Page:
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My system uses UTC for the system clock, which I don't particularly feel like changing. Is there an easy way to get the current TAI time? (preferably a command line tool or flag)

2
  • 2
    Do you want to get the difference between UTC and TAI for informational purposes (e.g. it's 12:30:13 UTC and 12:30:45 TAI) or do you want to reset the clock from an external source to make up for accumulated differences on your local system?
    – Sven
    Jul 5 '12 at 19:58
  • 1
    At the moment just for informational purposes. And in case I ever want to use it in programming, since TAI, unlike UTC, is always monotonically increasing
    – JanKanis
    Jul 6 '12 at 9:19
9

There is work in progress to give Linux native support for TAI. Until then, you can use scheme-clock to convert to TAI.

1
  • Hmm, so there's not any easy support currently, but kernel support is coming and then we just need to wait for userland utilities to support the CLOCK_TAI option.
    – JanKanis
    Jul 10 '12 at 9:52
2

The answer with the "right/" timezone is incorrect. It is meant to convert from a system clock kept in TAI - 10s to UTC. Thus, the following gives the correct time in UTC, GPS, LOREN and TAI [1]:

#!/bin/sh
echo -n "UTC:   "; TZ='UTC' date
echo -n "GPS:   "; TZ='UTC' date --date='TZ="../leaps/UTC" now -9 seconds'
echo -n "LORAN: "; TZ='UTC' date --date='TZ="../leaps/UTC" now'
echo -n "TAI:   "; TZ='UTC' date --date='TZ="../leaps/UTC" now 10 seconds'

The right timezones might be at a different location, TZ="right/UTC", TZ="../zoneinfo-leaps/UTC". Replace "now" with the date/time you want to transform - the output is correct for every date after 1/1/1980.

Output:

UTC:   Sun Oct 30 16:28:30 UTC 2016
GPS:   Sun Oct 30 16:28:47 UTC 2016
LORAN: Sun Oct 30 16:28:56 UTC 2016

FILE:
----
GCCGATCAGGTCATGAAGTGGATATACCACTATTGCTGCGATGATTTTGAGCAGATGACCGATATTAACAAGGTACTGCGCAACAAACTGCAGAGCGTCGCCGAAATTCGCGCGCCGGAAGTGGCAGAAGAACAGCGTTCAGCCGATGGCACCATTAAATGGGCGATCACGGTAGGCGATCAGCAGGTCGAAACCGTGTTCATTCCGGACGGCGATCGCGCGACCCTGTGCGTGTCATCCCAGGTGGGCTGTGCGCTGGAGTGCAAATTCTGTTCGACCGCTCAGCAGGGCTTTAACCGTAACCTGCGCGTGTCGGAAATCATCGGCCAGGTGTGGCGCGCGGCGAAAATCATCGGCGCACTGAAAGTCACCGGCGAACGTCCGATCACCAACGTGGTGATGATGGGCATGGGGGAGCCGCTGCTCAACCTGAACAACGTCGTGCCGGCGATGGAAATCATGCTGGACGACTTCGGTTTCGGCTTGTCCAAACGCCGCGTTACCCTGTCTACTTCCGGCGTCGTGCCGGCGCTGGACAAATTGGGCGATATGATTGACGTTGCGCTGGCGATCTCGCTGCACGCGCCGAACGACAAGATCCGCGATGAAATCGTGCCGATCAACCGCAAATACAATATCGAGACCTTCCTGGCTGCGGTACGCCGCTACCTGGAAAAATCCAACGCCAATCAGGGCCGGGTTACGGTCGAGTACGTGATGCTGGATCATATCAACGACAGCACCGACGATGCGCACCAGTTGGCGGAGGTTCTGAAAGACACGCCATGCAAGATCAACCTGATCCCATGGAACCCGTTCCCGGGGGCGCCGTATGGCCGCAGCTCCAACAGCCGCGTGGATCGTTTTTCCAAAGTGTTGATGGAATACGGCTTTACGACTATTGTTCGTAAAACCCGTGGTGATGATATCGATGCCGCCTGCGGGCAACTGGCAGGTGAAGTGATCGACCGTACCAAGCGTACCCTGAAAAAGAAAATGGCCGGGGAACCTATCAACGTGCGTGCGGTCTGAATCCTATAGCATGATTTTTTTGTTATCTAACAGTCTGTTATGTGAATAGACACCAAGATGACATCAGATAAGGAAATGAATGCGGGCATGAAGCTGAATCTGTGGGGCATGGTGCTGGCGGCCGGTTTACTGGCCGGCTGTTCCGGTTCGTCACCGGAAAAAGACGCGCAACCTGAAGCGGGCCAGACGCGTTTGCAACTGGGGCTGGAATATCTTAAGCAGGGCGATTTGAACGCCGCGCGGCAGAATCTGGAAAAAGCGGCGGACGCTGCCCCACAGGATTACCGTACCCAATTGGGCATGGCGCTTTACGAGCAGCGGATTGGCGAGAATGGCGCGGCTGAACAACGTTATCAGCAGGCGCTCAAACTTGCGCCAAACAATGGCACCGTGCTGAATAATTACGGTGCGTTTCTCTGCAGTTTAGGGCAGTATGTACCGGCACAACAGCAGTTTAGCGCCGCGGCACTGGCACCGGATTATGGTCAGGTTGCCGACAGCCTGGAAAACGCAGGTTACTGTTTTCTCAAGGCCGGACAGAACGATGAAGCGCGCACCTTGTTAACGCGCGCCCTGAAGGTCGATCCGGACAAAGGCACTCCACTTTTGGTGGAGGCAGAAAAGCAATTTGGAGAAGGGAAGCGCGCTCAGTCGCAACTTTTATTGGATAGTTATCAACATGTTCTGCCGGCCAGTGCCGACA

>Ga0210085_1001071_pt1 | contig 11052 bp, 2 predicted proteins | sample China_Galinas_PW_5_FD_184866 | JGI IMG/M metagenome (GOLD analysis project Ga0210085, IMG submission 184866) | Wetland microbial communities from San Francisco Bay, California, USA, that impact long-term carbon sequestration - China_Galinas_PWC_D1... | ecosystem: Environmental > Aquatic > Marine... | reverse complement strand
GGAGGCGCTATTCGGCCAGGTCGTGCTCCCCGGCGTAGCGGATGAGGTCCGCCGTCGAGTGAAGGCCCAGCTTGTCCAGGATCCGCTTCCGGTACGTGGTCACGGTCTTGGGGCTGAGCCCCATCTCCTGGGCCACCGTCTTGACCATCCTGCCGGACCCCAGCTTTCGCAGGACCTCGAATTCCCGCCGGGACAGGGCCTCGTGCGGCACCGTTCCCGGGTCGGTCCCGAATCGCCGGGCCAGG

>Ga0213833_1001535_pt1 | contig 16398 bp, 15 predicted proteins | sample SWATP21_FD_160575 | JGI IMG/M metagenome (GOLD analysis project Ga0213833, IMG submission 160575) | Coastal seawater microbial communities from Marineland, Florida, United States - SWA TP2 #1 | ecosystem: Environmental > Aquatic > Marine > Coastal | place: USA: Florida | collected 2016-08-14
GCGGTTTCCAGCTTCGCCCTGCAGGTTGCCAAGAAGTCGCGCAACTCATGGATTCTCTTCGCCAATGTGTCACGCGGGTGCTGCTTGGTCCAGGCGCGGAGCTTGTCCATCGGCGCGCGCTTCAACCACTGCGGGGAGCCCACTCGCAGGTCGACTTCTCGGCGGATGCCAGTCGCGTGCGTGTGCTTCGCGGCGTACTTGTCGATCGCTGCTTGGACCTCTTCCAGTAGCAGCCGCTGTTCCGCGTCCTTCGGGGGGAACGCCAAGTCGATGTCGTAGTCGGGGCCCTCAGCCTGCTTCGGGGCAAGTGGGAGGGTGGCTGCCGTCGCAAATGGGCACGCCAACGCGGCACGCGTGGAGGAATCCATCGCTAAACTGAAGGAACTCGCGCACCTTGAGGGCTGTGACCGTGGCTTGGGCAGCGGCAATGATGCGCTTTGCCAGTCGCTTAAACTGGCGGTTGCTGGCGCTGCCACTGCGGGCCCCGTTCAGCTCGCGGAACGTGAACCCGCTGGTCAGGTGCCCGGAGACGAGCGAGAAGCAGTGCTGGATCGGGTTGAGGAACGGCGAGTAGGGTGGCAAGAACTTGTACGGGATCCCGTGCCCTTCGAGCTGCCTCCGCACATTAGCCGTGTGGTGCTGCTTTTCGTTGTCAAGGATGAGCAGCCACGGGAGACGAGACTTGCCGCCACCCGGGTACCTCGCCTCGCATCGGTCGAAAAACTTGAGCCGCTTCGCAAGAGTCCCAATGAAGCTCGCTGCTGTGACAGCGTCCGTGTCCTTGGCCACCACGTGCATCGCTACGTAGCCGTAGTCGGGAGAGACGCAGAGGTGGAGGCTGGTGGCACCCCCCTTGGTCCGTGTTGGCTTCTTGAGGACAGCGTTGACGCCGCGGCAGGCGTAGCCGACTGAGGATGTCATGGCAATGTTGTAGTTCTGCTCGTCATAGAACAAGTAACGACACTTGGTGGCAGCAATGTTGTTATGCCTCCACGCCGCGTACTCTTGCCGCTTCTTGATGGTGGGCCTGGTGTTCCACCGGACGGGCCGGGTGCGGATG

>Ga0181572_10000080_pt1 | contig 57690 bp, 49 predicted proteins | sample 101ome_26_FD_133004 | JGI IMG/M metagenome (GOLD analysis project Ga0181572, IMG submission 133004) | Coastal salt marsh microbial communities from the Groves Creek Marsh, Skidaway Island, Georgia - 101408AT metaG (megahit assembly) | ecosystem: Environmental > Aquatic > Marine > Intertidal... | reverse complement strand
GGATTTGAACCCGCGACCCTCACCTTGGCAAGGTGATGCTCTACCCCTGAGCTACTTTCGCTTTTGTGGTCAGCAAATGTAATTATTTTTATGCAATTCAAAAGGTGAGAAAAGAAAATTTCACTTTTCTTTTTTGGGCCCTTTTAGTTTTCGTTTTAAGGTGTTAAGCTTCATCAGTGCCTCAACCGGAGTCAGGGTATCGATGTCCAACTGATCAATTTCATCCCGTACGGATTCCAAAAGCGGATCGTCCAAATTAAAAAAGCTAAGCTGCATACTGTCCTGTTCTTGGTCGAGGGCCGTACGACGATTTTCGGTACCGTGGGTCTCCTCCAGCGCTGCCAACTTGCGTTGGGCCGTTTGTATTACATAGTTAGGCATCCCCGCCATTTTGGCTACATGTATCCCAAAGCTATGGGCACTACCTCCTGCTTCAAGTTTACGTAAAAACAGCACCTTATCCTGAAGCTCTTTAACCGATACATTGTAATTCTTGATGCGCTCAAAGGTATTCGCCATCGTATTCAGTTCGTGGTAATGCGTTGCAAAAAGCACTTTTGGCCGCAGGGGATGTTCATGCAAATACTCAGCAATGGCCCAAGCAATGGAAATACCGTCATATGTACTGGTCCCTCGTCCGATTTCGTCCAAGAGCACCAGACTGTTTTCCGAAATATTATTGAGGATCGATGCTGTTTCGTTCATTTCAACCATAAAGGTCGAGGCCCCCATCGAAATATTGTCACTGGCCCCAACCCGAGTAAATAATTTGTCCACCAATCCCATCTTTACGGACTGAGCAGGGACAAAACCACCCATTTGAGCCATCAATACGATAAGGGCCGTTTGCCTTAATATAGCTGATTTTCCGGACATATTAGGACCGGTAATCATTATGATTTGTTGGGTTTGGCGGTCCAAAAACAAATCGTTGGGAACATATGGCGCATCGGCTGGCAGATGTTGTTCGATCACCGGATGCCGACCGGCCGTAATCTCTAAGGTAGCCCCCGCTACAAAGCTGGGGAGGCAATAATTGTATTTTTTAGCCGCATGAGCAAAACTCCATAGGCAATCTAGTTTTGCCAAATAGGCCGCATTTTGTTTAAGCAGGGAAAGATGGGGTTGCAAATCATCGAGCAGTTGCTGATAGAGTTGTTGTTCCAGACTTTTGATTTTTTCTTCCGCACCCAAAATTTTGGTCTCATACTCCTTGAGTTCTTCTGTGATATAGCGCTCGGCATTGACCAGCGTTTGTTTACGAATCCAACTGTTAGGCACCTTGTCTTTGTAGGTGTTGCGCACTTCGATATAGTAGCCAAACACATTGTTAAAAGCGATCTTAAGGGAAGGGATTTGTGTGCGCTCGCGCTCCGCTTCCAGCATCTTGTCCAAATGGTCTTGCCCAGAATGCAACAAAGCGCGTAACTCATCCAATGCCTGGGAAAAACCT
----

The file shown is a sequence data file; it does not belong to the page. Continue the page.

TAI:   Sun Oct 30 16:29:06 UTC 2016

[1] http://www.leapsecond.com/java/gpsclock.htm

2
  • Indeed you are correct about my answer. As you can see from the copied example, in 2013 it used to work. However, today in 2017 I have 10 seconds difference between TAI and what TZ='right/UTC' date is printing.
    – Huygens
    Jun 19 '17 at 10:01
  • PLEASE NOTE: UTC is adjusted with respect to GPS and TAI when leap-seconds are updated. TAI (Temps Atomique International, is the international atomic time scale based on a continuous counting of the SI second). In 2019 TAI is ahead of UTC by 37 seconds. TAI is always ahead of GPS by 19 seconds. Any system using this must be updated, to keep "../leaps/UTC" up-to-date.
    – KevinM
    Oct 2 '19 at 6:26
1

Answer is Deprecated: see https://serverfault.com/a/812163/67419

You could use the "right/" timezone to display an approximation (<1s) of the TAI.

But you need to make sure that your timezone package is up-to-date (e.g. tzdata on Ubuntu).

Code:

TZ='right/UTC' date

Example:

$ date -u ; TZ='right/UTC' date
Mon Sep 16 13:36:21 UTC 2013
Mon Sep 16 13:35:56 UTC 2013

Reason for depreciation: between 2013 and today, the timezone "right/UTC" corresponds to TAI - 10 seconds and not TAI. Or there was a bug.

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  • This is also going the "wrong direction", TAI time is ahead of UTC - not behind it. You need to do something like this instead: date -u -d @$(TZ='right/UTC' date --date="$(TZ="posix/UTC" date -d "now + 10 seconds")" +%s)
    – Compholio
    Oct 25 at 16:43
-1

It's easy to do: just run /usr/sbin/ntpdate pool.ntp.org;/sbin/hwclock --systohc once or add it to cron. I have it set to daily.

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  • 1
    Better use something like pool.ntp.org instead of a fixed IP address to load balance the service better.
    – Sven
    Jul 5 '12 at 19:59
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    also the authors of ntpdate label it as unmaintained, obsolete, and deprecated. People are encouraged to use ntpd and ntp-wait instead. Its better to just have your clock always correct than have it suddenly jump to the correct time periodically.
    – stew
    Jul 5 '12 at 20:00
  • 4
    I think NTP issues the UTC time, not TAI time which I specifically asked for.
    – JanKanis
    Jul 6 '12 at 9:21

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